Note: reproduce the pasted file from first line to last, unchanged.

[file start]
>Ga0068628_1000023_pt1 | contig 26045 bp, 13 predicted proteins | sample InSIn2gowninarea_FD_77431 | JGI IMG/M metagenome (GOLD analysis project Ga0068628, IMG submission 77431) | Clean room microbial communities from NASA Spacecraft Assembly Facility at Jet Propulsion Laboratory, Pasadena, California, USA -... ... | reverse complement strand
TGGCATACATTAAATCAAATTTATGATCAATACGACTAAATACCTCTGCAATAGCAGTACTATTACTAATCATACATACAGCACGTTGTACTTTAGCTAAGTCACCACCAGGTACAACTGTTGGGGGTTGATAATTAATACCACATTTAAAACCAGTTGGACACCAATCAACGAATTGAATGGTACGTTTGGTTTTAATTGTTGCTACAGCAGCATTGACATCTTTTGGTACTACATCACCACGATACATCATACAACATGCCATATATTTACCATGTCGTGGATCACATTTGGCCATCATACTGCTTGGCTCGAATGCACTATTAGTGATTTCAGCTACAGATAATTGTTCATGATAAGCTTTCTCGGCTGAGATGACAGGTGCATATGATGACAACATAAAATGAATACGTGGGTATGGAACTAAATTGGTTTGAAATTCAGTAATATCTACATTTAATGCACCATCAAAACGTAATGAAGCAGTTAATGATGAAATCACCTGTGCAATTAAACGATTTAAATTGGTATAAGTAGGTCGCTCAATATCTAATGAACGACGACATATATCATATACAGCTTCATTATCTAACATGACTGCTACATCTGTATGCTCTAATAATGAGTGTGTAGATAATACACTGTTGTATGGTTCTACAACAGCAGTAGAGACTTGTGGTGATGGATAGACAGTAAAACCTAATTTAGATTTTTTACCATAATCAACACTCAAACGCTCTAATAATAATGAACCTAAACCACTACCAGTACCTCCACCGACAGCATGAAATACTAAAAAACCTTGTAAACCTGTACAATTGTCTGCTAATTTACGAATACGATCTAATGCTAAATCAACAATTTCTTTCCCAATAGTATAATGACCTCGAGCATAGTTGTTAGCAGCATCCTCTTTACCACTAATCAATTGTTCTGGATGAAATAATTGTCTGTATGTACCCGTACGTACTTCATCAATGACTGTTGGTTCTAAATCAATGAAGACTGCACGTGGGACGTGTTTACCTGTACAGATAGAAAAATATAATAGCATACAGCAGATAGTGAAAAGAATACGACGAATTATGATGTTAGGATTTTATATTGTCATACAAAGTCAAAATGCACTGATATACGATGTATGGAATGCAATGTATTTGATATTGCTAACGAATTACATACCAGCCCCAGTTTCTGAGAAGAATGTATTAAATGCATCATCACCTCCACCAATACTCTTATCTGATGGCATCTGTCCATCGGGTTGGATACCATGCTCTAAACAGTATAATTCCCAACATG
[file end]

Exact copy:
>Ga0068628_1000023_pt1 | contig 26045 bp, 13 predicted proteins | sample InSIn2gowninarea_FD_77431 | JGI IMG/M metagenome (GOLD analysis project Ga0068628, IMG submission 77431) | Clean room microbial communities from NASA Spacecraft Assembly Facility at Jet Propulsion Laboratory, Pasadena, California, USA -... ... | reverse complement strand
TGGCATACATTAAATCAAATTTATGATCAATACGACTAAATACCTCTGCAATAGCAGTACTATTACTAATCATACATACAGCACGTTGTACTTTAGCTAAGTCACCACCAGGTACAACTGTTGGGGGTTGATAATTAATACCACATTTAAAACCAGTTGGACACCAATCAACGAATTGAATGGTACGTTTGGTTTTAATTGTTGCTACAGCAGCATTGACATCTTTTGGTACTACATCACCACGATACATCATACAACATGCCATATATTTACCATGTCGTGGATCACATTTGGCCATCATACTGCTTGGCTCGAATGCACTATTAGTGATTTCAGCTACAGATAATTGTTCATGATAAGCTTTCTCGGCTGAGATGACAGGTGCATATGATGACAACATAAAATGAATACGTGGGTATGGAACTAAATTGGTTTGAAATTCAGTAATATCTACATTTAATGCACCATCAAAACGTAATGAAGCAGTTAATGATGAAATCACCTGTGCAATTAAACGATTTAAATTGGTATAAGTAGGTCGCTCAATATCTAATGAACGACGACATATATCATATACAGCTTCATTATCTAACATGACTGCTACATCTGTATGCTCTAATAATGAGTGTGTAGATAATACACTGTTGTATGGTTCTACAACAGCAGTAGAGACTTGTGGTGATGGATAGACAGTAAAACCTAATTTAGATTTTTTACCATAATCAACACTCAAACGCTCTAATAATAATGAACCTAAACCACTACCAGTACCTCCACCGACAGCATGAAATACTAAAAAACCTTGTAAACCTGTACAATTGTCTGCTAATTTACGAATACGATCTAATGCTAAATCAACAATTTCTTTCCCAATAGTATAATGACCTCGAGCATAGTTGTTAGCAGCATCCTCTTTACCACTAATCAATTGTTCTGGATGAAATAATTGTCTGTATGTACCCGTACGTACTTCATCAATGACTGTTGGTTCTAAATCAATGAAGACTGCACGTGGGACGTGTTTACCTGTACAGATAGAAAAATATAATAGCATACAGCAGATAGTGAAAAGAATACGACGAATTATGATGTTAGGATTTTATATTGTCATACAAAGTCAAAATGCACTGATATACGATGTATGGAATGCAATGTATTTGATATTGCTAACGAATTACATACCAGCCCCAGTTTCTGAGAAGAATGTATTAAATGCATCATCACCTCCACCAATACTCTTATCTGATGGCATCTGTCCATCGGGTTGGATACCATGCTCTAAACAGTATAATTCCCAACATG